Lawrence Hugh Snyder, M.D., Ph.D.


Neurosciences Program

  • 314-747-3530

  • 314-747-4095

  • 314-747-4370

  • 8108

  • 313 East McDonnell Research Building



  • behavior, cognition, computational biology, eye-hand coordination, neurophysiology, systems neuroscience

  • Information processing in the cerebral cortex

Research Abstract:

My laboratory studies how the brain, and especially the cerebral cortex, combines sensory information with higher order cognition (rules, memory, etc) in order to drive motor commands. Much of our work is focused spatial processing for guiding eye and arm movements.

Parietal cortex provides an earlier link in the transformation of visual sensory information into motor commands. Patients with unilateral parietal damage may ignore objects in one half of the world. In severe cases, they may clothe only half of their body or eat from only half of their plate. Spatial memory is affected, and there are often motor deficits as well.

We record from individual neurons in the parietal cortex of macaque monkeys during complex tasks in order to understand the role of the cortex in the sensory-motor transformation. The animals are trained to look at and reach for colored spots of light — a monkey video game. We ask how the locations of these spots are represented by neural activity in the brain. What frame of reference is used? Is there a single, generic representation or multiple special purpose representations? How is spatial information from other sensory systems combined with visually-derived information? How is spatial information stored (memory)? How does the nature of the task, and what the animal intends to do, affect parietal processing? Is parietal cortex specifically involved in the learning of new sensory-motor mappings, or in coordinating eye and hand movement?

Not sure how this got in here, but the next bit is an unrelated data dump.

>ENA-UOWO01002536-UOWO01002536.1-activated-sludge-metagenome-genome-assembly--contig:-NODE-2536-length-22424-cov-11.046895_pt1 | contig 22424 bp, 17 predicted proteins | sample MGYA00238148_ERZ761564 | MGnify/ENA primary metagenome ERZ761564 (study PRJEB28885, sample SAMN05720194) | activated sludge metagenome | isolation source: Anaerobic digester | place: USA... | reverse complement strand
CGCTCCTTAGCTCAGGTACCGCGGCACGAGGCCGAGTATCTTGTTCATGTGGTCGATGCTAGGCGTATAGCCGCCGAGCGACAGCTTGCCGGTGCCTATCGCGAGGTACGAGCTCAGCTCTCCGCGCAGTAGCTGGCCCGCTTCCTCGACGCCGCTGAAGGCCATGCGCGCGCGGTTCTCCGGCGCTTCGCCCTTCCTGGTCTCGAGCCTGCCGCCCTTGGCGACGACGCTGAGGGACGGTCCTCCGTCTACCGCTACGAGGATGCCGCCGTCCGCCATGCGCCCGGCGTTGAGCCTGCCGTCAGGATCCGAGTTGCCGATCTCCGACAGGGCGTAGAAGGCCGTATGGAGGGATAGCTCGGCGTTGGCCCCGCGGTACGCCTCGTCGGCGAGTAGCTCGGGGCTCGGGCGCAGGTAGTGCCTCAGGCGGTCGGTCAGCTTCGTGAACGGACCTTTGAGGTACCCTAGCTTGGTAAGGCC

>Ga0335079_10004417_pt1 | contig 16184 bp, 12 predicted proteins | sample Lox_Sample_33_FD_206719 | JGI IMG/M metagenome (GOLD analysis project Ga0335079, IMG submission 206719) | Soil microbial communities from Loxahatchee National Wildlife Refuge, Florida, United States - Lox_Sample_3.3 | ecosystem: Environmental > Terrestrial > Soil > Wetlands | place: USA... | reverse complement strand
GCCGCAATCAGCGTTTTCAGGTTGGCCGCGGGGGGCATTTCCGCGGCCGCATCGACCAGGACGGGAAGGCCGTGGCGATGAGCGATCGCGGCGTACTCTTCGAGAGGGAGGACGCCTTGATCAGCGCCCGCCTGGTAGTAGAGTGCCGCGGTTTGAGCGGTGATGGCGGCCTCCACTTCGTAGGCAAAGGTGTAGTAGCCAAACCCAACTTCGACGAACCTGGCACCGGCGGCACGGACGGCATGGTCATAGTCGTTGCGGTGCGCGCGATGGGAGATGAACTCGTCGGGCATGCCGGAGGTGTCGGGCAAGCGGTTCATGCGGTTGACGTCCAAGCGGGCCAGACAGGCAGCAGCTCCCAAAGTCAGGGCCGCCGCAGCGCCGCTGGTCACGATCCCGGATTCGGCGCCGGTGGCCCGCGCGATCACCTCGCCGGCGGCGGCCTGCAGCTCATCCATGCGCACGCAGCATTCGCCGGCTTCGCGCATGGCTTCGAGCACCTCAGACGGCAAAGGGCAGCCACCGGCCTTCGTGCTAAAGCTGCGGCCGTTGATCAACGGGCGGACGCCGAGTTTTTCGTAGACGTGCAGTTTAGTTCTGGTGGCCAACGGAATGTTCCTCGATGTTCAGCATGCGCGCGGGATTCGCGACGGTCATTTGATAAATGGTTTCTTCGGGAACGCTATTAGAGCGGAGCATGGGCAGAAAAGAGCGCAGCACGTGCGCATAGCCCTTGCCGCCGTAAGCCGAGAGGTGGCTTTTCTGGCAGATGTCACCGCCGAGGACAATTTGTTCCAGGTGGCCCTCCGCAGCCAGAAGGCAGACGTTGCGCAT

We perform our studies primarily in macaque monkeys, using single and multi-unit neuron recording, reversible inactivation of cortical areas, and MR-based tract tracing, functional MRI activation studies, and functional MRI connectivity studies.

Selected Publications:

Yttri EA, Liu Y, Snyder LH. Lesions of cortical area LIP affect reach onset only when the reach is accompanied by a saccade, revealing an active eye-hand coordination circuit. Proc Natl Acad Sci U S A. 2013 110:2371-6.

Rao V, DeAngelis GC, Snyder LH. Neural correlates of prior expectations of motion in the lateral intraparietal and middle temporal areas. J Neurosci. 2012 32:10063-74.

Patel GH, Shulman GL, Baker JT, Akbudak E, Snyder AZ, Snyder LH, Corbetta M. Topographic organization of macaque area LIP. Proc Natl Acad Sci U S A. 2010 107:4728-33.

Kubanek J, Wang C, Snyder LH. Neuronal responses to target onset in oculomotor and somatomotor parietal circuits differ markedly in a choice task. J Neurophysiol. 2013 110:2247-56.

Kubanek J, Snyder LH, Brunton BW, Brody CD, Schalk G. A low-frequency oscillatory neural signal in humans encodes a developing decision variable. Neuroimage. 2013 83:795-808.

Liu Y, Yttri EA, Snyder LH. Intention and attention: different functional roles for LIPd and LIPv. Nat Neurosci. 2010 13:495-500.

Chang SW, Snyder LH. Idiosyncratic and systematic aspects of spatial representations in the macaque parietal cortex. Proc Natl Acad Sci. 2010 107:7951-6.

Stoet G, Snyder LH. Neural correlates of executive control functions in the monkey. Trends Cogn Sci. 2009 13:228-34.

Vincent JL, Patel GH, Fox MD, Snyder AZ, Baker JT, Van Essen DC, Zempel JM, Snyder LH, Corbetta M, Raichle ME. Intrinsic functional architecture in the anaesthetized monkey brain. Nature. 2007 447:83-6.

Chang SW, Papadimitriou C, Snyder LH. Using a compound gain field to compute a reach plan. Neuron. 2009 Dec 10; 64(5):744-55.

Last Updated: 2/5/2014 9:31:34 AM

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